UPDATED: Jan. 6, 1:42 p.m.: David Bistricer’s Clipper Realty is in contract to buy an East Harlem rental building for approximately $103 million, as it seeks approval from the government for a new real estate investment trust, the developer tells The Real Deal.
The Aspen, a 232-unit building at 1955 First Avenue, has 16,000 square feet of retail at its base. Half of the building’s residential units are market rate, 30 percent are reserved for middle-income tenants and 20 percent are designated affordable.
Ariel Property Advisors’ Shimon Shkury and Victor Sozio represented the seller, a joint venture known as 100 Street Tri Venture LLC that includes L&M Development Partners, BFC Partners and River Equities.
Bistricer said Clipper plans to maintain the Aspen as a rental property. The eight-story building, completed in 2004, was constructed on what was previously a city-owned site.
The acquisition will be made through Bistricer’s forthcoming REIT, Clipper Realty Inc, which is awaiting final approval from the Securities and Exchange Commission. In August, the developer sought to raise $144 million to fund “strategic, value-add” investments, Bistricer told TRD at the time. On Tuesday, Bistricer declined to say how much had been raised, citing a “quiet period” before the SEC declares the REIT’s registration statement effective.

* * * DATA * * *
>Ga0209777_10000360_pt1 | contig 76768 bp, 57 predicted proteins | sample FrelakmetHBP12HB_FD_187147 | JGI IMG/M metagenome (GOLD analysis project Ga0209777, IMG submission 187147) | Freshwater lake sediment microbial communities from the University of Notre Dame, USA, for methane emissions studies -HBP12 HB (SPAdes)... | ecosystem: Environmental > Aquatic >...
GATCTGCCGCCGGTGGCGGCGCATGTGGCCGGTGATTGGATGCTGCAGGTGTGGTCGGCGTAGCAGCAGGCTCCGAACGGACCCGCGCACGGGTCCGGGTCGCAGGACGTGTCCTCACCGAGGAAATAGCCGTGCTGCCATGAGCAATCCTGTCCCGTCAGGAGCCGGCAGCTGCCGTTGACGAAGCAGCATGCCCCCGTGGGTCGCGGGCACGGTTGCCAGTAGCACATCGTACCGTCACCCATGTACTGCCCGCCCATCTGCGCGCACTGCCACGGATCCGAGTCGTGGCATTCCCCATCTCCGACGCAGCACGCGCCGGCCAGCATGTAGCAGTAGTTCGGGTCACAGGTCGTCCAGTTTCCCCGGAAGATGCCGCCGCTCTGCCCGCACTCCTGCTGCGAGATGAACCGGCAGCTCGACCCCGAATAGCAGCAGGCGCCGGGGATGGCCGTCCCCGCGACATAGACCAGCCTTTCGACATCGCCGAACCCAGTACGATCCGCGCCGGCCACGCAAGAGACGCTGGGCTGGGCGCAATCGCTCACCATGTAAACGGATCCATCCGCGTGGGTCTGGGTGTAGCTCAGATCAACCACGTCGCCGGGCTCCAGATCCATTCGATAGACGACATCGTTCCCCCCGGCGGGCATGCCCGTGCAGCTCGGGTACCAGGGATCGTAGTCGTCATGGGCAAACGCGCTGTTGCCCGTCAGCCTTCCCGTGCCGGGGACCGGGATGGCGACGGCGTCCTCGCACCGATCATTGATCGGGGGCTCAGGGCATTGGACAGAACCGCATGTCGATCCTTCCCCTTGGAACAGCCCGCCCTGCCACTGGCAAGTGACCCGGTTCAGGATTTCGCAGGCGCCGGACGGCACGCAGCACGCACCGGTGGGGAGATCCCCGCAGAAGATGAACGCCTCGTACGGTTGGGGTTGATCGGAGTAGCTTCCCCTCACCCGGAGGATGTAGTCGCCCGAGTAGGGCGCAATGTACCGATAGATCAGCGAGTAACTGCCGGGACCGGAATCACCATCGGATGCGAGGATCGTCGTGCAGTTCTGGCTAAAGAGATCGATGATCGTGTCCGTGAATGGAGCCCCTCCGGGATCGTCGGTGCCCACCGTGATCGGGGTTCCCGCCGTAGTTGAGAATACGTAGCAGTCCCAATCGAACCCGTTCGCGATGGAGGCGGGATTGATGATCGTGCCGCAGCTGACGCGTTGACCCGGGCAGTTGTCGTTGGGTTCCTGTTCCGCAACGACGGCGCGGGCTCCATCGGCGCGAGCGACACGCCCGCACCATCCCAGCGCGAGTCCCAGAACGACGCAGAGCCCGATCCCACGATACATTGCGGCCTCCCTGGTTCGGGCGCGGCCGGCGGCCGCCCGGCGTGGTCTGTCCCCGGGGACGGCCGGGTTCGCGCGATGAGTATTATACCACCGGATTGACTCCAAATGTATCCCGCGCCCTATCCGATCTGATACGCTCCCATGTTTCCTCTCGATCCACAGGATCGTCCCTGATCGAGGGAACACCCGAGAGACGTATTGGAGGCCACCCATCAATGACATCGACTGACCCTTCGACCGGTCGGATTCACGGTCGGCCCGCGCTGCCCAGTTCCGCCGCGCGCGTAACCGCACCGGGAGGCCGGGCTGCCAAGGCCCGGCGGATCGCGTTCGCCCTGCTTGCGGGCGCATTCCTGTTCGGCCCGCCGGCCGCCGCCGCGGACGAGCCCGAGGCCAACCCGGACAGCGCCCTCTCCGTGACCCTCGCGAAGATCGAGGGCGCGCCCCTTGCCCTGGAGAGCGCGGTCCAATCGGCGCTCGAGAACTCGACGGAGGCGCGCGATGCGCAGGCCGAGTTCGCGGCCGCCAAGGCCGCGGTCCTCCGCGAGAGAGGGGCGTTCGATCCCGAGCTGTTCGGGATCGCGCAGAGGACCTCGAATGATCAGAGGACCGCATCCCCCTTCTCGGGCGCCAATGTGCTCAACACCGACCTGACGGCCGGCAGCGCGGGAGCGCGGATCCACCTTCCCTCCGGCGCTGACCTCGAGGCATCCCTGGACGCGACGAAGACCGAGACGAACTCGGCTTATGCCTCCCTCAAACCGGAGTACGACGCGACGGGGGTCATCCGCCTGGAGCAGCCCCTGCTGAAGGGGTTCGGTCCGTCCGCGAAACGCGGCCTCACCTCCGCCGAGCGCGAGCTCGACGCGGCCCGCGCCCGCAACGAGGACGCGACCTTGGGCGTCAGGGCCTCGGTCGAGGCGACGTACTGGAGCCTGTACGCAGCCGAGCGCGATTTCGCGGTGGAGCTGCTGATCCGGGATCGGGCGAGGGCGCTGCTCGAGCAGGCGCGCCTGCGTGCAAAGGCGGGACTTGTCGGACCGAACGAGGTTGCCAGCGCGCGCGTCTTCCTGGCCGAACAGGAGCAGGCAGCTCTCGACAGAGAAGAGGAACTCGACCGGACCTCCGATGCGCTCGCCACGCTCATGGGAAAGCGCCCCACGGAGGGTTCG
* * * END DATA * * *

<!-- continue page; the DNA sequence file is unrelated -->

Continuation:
The REIT’s board includes Robert Ivanhoe, chair of the global real estate practice at Greenberg Traurig, Howard Lorber, chair of Douglas Elliman and CEO of its publicly-traded parent company, Vector Group, and Robert Verrone, founder of real estate finance advisory firm Iron Hound.
The pickup of 1955 First Avenue is Clipper’s first big move since beginning the process to form the REIT.
Located between 100th and 101st streets, the building is surrounded by a slew of new condominium buildings rising on the East Side between Third Avenue and the East River. There are close to 900 condo units being developed on the booming Upper East Side, according to Halstead Property Development Marketing.
Correction: A previous version of this story misstated the neighborhood where the building is located. It is East Harlem.